According to IDC’s Matt Healey, with the rapid growth of social media platforms, most enterprises are have embraced this form of communication from an outbound marketing perspective. There are few organizations that do not have a corporate Twitter account. However, using social media for outbound marketing represents only a small portion of the power of social media. Most organizations now realize that they need to monitor the conversations that are not started or controlled by their marketing departments. The problem is that traditional IT systems have not been designed to address these needs. As a result, several startups have begun to develop technology to monitor and analyze social media. As these organizations begin to mature, they will increasingly be the target of acquisition by larger SW vendors that are looking to incorporate this technology into their CRM or other enterprise applications. IDC expects that in the next few years, this type of social media analysis will move from a standalone application to an integrated part of larger systems. 2011 saw two acquisitions, acquisition of Radian6 by and Twitter acquisition of BlackType. 

Social Media @ IBM Case study – IBM social media adoption in their organization

IBM had encouraged its employees to use internet since 1997 when most of the companies were not allowing their employees use of internet. In 2003, the company made a strategic decision to encourage IBMers to participate in blogs and embrace the blogosphere. Social Business @ IBM is an internal site that has interactive, educational and social programs which explain  IBM’s social business transformation and  educates and enables IBMers in external social media participation. Employees take personal responsibility for their social media activities and the company has set rigorous guidelines (IBM Social Computing Guidelines 2008) and objectives for its social media strategy. Employees can build their social presence, showcase their expertise, drive innovation and deliver business value through trust and people-centered digital experiences.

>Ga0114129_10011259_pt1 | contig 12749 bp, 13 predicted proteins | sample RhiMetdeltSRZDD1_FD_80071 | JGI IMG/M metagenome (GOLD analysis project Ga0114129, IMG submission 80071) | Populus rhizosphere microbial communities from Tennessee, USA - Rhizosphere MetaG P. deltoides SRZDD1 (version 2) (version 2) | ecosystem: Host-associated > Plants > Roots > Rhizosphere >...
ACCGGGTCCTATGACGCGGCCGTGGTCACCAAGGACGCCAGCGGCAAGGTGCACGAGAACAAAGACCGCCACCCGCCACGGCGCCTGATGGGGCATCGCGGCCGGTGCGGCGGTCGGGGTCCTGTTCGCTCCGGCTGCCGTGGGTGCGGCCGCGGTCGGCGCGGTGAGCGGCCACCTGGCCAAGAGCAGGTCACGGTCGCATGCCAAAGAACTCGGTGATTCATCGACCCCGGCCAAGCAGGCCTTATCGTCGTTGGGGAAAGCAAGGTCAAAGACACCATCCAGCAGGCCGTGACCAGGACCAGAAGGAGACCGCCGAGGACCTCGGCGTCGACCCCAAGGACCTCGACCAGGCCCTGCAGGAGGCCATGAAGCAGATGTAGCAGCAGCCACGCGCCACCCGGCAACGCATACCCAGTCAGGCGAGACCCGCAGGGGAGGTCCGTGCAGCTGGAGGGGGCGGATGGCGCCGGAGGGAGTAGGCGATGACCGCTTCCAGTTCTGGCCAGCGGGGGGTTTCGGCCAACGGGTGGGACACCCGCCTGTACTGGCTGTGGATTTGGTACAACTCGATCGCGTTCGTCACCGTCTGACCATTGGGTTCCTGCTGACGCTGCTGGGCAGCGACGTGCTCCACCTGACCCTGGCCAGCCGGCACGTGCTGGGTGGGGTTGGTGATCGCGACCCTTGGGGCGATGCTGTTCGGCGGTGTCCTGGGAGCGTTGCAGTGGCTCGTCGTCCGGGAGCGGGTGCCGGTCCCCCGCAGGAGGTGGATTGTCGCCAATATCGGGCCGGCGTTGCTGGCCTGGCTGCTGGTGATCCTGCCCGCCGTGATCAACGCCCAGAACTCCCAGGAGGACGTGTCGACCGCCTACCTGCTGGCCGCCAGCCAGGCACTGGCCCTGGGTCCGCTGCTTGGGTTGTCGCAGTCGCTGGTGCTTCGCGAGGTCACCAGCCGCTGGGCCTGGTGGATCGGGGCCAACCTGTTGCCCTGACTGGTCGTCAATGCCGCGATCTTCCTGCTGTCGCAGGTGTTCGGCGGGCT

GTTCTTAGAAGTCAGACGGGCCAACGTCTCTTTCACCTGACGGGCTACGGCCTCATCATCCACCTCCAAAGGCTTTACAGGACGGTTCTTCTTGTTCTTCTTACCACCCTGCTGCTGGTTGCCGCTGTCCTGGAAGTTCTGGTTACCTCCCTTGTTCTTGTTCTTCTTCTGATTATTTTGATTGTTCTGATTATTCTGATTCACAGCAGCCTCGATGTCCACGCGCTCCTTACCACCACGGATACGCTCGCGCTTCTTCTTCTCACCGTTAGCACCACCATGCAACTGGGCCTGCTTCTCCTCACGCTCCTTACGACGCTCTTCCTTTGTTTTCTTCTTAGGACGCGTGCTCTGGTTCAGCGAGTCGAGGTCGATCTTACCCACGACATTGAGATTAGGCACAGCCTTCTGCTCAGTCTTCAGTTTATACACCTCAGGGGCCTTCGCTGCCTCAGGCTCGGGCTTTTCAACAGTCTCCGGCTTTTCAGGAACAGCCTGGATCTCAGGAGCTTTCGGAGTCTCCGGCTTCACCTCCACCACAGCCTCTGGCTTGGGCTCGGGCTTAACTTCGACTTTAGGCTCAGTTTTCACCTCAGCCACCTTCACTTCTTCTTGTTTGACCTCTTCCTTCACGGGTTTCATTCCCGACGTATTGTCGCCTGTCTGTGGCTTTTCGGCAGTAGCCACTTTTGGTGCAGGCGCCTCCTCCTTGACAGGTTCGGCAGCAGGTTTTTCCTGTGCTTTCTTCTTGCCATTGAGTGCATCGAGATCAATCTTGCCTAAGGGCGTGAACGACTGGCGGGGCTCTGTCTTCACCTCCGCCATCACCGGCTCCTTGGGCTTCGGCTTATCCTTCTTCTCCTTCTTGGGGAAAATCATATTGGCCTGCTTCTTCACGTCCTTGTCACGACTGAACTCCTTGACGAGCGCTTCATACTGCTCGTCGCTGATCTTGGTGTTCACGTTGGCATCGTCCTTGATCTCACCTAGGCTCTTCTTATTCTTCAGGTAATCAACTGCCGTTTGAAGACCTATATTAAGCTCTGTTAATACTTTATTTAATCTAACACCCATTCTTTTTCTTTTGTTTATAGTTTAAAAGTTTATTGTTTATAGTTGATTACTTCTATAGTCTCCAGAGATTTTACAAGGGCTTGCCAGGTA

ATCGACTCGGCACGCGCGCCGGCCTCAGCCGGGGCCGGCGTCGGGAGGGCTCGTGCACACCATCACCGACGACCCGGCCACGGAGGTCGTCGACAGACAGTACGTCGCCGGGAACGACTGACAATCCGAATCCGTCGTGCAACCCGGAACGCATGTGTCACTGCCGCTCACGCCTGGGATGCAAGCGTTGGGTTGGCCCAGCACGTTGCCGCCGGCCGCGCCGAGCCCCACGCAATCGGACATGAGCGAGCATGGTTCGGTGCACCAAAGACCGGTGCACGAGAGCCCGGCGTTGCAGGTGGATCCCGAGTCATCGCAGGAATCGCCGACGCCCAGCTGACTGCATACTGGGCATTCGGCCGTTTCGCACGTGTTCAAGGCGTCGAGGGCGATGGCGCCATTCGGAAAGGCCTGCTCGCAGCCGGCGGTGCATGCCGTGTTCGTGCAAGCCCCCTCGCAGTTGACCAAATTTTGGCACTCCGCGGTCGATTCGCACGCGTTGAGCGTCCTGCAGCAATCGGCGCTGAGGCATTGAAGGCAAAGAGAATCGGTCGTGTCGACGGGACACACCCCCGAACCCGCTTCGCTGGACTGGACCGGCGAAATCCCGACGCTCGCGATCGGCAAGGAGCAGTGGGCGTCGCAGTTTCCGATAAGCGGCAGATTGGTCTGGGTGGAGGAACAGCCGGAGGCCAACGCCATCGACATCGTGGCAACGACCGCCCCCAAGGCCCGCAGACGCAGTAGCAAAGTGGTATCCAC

IBM developerWorks is a web-based resource and social network for millions of developers and IT professionals worldwide. This forum was meant for software developers to stay up to speed and communicate with each other on the most current technologies, techniques, and standards. In addition to blogs, forum includes user profiles, forums, wikis, groups, and an integrated iPhone application, and users can also pull in Facebook and LinkedIn content to their developerWorks profile, and publish their developerWorks activities to Facebook via Facebook connect. It has library of over 30,000 articles, receive three and a half million page views and 1M visitors per month. On average, of the 5,000 people posting to our forums at least once a month, 50 percent are new and 50 percent are returning and 400K+ active profiles, over 1000 community groups, 800+ active bloggers, 450 wikis, and 20,000 shared bookmarks. DeveloperWorks has both encouraged the growth of the open standards development community while driving down IBM support costs. The net result of the following activities is over $100M in annual support savings.

IBM Blogs Central & Wiki Central
started blogging since 2003 and have 17000 individual blogs and more than 100000 users that have software project discussions to discussions about IBM’s business strategies. IBM doesn’t have a corporate blog or a corporate Twitter ID because employee’s blogs aggregate as the company’s blogs. Through BlogCentral, IBM Employees can share their ideas by creating their own blogs, or subscribe to each other's blogs via RSS.

Completed in 2005, the IBM wiki platform “Wiki Central” allows any IBMer to create a wiki. The potential business applications of a wiki cover two broad benefits: collaboration and knowledge-sharing. IBM has scored some notable successes on both fronts in the near-5,000 wiki pages, 10, 00,000 page views per day and 100,000 users. Due to Wiki central usage by employees to collaborate and share IBM had seen a measurable decrease in e-mail traffic in those areas of between 30 and 40 percent. IBM’s wiki environment, QED Wiki, is mash-up that allows the non-technical user to aggregate content from multiple sources, such as widgets, blogs, wikis, contact lists, podcasts, or one of almost a hundred plug-ins, and present it on one site.

Beehive (SocialBlue)
Beehive is akin to Facebook, but slightly different, and perhaps more viral employee social networking site and it allows employees to connect, track each others’ activities, share photos, and even schedule events, a key viral ingredient of Beehive’s buzz is the ability to create shared lists – “top 5” lists called “Hive5s”. Points are given for activities on the beehive and with accumulated points IBMers grow from a new bee into a working bee, to busy bee, and finally a super bee. Beehive has created a sense of community at IBM and help employees make new connections, track current friends and coworkers, and renew contacts with people they have worked with in the past. Over 65,000 employees have joined the site and IBM focuses on understanding motivations for using the site, impact on organizational social capital, and design of incentives to encourage participation.